The federal Cabinet may exclude a designated project from application of CEAA 2012 if it determines that a province will undertake an equivalent assessment.
Cooperation and communication with Aboriginal peoples with respect to environmental assessment is a key component of CEAA 2012. The definition of "environmental effects" includes provisions that explicitly relate to Aboriginal peoples and environmental effects that cause changes to their:
Starting environmental assessments early in the planning of a project will assist the Government of Canada in discharging its legal duty to consult and, if appropriate, accommodate Aboriginal peoples when the Crown contemplates conduct (associated with designated projects) that might adversely impact established or potential Aboriginal and treaty rights.
To support Aboriginal engagement in environmental assessment and consultation, funding will be available through the Agency's Participant Funding program.
At the end of an environmental assessment, the Minister of the Environment determines whether the project is likely to cause significant adverse environmental effects, taking into account mitigation measures that were identified during the environmental assessment. If it is determined that a project is likely to cause significant adverse environmental effects, the federal Cabinet will then decide whether these effects are justified in the circumstances. A decision statement is issued that sets out the decision and associated conditions with which the proponent must comply.
Failure to fulfill the conditions in a decision statement is a violation of CEAA 2012. Enforcement officers will verify compliance and the Minister may also seek an injunction to stop activities that violate CEAA 2012 or to prevent such violations. Contraventions of the CEAA 2012 can result in fines ranging from $100,000 to $400,000.
Follow-up programs are mandatory after all environmental assessments. These programs are intended to verify the accuracy of the predictions regarding potential environmental effects and to determine if mitigation measures are working as intended.
The Minister of the Environment has authority to establish a committee to conduct regional studies - a regional environmental assessment - for regions that are entirely composed of federal lands. The Minister may also establish a committee jointly with another jurisdiction or jurisdictions to conduct a regional study for regions outside federal lands.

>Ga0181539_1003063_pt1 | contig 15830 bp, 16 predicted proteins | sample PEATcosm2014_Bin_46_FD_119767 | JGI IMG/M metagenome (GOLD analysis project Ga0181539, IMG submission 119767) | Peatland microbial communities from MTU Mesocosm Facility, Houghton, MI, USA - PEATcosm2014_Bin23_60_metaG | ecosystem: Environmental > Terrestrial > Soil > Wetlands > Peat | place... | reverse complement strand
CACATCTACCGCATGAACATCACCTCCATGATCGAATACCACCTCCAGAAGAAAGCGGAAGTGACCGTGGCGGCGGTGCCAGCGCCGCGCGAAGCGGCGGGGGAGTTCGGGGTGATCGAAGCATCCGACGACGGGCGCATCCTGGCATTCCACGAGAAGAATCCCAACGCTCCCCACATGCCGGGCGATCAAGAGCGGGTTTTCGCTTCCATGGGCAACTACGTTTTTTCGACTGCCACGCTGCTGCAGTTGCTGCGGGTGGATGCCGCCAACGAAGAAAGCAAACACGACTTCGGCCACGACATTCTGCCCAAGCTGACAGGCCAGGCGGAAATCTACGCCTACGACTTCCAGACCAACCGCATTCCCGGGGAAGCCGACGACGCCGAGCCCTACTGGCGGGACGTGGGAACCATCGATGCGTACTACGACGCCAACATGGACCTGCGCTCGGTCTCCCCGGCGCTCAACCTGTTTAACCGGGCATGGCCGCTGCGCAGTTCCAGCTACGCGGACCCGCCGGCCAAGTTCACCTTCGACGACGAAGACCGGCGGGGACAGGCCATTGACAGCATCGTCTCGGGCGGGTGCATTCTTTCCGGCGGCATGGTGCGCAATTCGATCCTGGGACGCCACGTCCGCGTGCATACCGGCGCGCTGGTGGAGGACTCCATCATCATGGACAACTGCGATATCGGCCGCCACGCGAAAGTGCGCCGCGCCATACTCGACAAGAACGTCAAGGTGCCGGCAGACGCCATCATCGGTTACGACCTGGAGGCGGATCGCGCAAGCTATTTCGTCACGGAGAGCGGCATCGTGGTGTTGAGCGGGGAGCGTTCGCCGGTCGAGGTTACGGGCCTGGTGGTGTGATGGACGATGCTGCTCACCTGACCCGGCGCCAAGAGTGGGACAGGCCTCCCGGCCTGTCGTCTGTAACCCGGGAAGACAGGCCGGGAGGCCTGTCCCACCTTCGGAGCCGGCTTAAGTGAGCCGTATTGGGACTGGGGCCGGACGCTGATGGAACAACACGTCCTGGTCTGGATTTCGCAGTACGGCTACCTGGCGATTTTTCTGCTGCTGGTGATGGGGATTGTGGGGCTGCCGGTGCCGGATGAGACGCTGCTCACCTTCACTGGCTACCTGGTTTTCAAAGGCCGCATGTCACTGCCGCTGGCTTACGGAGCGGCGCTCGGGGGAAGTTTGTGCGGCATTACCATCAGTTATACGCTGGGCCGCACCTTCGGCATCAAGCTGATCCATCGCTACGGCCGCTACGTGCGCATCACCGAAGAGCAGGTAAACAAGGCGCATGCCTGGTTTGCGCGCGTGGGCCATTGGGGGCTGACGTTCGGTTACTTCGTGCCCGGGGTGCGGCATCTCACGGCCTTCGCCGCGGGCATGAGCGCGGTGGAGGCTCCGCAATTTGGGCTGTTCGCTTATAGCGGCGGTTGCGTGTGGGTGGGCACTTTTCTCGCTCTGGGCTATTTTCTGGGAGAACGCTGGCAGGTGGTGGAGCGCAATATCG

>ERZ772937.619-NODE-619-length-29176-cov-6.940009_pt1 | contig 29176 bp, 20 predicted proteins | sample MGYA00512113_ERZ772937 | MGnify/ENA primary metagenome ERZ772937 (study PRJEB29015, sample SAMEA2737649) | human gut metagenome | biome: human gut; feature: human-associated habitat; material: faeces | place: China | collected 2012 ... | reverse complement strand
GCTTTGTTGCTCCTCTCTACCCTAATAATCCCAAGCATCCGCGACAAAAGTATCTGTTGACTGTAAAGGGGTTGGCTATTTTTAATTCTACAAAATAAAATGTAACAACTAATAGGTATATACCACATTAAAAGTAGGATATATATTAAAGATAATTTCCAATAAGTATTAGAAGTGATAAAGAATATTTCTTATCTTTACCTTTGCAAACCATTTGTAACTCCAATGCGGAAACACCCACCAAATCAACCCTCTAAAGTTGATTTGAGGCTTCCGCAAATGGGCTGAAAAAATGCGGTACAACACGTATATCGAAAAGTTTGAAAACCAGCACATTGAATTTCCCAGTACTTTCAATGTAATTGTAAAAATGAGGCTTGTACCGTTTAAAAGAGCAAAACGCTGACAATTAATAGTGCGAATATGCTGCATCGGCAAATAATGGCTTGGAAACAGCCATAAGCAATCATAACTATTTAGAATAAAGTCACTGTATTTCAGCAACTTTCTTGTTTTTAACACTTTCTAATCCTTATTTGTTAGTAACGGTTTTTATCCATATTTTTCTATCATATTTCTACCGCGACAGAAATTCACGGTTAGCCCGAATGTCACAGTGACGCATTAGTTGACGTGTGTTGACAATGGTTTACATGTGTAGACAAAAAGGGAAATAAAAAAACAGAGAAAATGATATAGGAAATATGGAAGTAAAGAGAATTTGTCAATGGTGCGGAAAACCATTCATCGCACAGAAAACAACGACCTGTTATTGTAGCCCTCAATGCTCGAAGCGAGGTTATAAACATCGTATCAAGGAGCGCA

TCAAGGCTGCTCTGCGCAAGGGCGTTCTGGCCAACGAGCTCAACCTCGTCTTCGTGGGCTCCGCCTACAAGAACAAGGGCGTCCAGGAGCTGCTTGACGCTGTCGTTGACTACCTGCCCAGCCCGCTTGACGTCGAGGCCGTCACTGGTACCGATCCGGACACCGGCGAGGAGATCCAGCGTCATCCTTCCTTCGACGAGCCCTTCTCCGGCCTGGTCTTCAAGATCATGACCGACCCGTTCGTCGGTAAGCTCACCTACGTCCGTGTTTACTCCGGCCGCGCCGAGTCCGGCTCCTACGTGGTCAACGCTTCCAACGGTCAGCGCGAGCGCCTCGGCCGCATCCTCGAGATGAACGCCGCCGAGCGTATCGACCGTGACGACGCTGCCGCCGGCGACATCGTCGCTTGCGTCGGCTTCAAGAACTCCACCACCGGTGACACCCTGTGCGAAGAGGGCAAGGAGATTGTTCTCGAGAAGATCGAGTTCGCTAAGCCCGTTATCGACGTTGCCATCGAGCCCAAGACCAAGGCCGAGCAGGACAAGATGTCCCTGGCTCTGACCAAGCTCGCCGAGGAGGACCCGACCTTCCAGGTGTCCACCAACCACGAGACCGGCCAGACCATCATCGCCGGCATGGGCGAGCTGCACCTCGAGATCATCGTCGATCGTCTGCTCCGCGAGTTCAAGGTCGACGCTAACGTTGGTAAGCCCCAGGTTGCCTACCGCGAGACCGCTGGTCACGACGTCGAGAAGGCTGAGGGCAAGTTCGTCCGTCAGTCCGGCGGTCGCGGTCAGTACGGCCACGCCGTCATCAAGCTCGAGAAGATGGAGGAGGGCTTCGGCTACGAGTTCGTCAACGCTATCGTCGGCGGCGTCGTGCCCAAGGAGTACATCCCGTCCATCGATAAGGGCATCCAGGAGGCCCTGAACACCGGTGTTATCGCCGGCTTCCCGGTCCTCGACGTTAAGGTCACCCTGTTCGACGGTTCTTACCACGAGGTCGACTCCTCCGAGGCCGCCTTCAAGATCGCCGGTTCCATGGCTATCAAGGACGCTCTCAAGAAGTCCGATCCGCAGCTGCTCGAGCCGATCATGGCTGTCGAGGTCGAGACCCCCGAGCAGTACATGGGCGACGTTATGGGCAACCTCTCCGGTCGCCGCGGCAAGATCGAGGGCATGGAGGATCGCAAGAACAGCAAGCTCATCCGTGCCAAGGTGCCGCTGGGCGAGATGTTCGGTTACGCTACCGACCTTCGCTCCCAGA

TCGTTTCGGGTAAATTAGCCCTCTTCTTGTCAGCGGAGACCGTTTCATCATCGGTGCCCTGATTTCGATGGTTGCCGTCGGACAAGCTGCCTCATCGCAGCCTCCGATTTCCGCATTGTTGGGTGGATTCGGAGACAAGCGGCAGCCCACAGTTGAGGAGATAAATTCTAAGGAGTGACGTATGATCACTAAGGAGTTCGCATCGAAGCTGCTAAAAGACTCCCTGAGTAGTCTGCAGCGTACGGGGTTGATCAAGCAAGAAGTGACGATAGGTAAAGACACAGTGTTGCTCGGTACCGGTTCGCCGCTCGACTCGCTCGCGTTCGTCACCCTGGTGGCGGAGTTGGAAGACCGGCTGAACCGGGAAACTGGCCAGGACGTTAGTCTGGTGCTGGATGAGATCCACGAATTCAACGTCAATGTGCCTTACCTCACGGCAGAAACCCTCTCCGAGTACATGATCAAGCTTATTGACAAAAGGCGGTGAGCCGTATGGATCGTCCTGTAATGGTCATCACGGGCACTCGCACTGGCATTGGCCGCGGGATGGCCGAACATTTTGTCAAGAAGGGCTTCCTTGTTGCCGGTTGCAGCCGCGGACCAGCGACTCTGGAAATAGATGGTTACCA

For projects on federal lands that are not designated projects, CEAA 2012 requires that before federal authorities make any decision that would allow a project to proceed, they must determine whether a project is likely to cause significant adverse environmental effects. Federal authorities will report annually to Parliament on the actions taken to fulfill this obligation. Projects outside Canada that receive federal funding or where the Government of Canada is the proponent are subject to this same standard.
Review panels started under the former Canadian Environmental Assessment Act (the former Act) will continue in accordance with the new provisions of CEAA 2012.
Comprehensive studies started under the former Act will continue to follow the requirements of the former Act. Those commenced after July 2010 must also be conducted in accordance with the Establishing Timelines for Comprehensive Studies Regulations (365 days of government time from the posting of the notice of commencement until posting of the comprehensive study report for public comment). For those commenced before July 2010, the comprehensive study report must be submitted to the Minister of the Environment no later than six months after the day on which CEAA 2012 came into force.
Screening-type assessments of projects designated by the Minister must be completed under the former Act within 365 days of the coming into force of CEAA 2012. Screening-type assessments of projects not designated are no longer required when CEAA 2012 comes into force.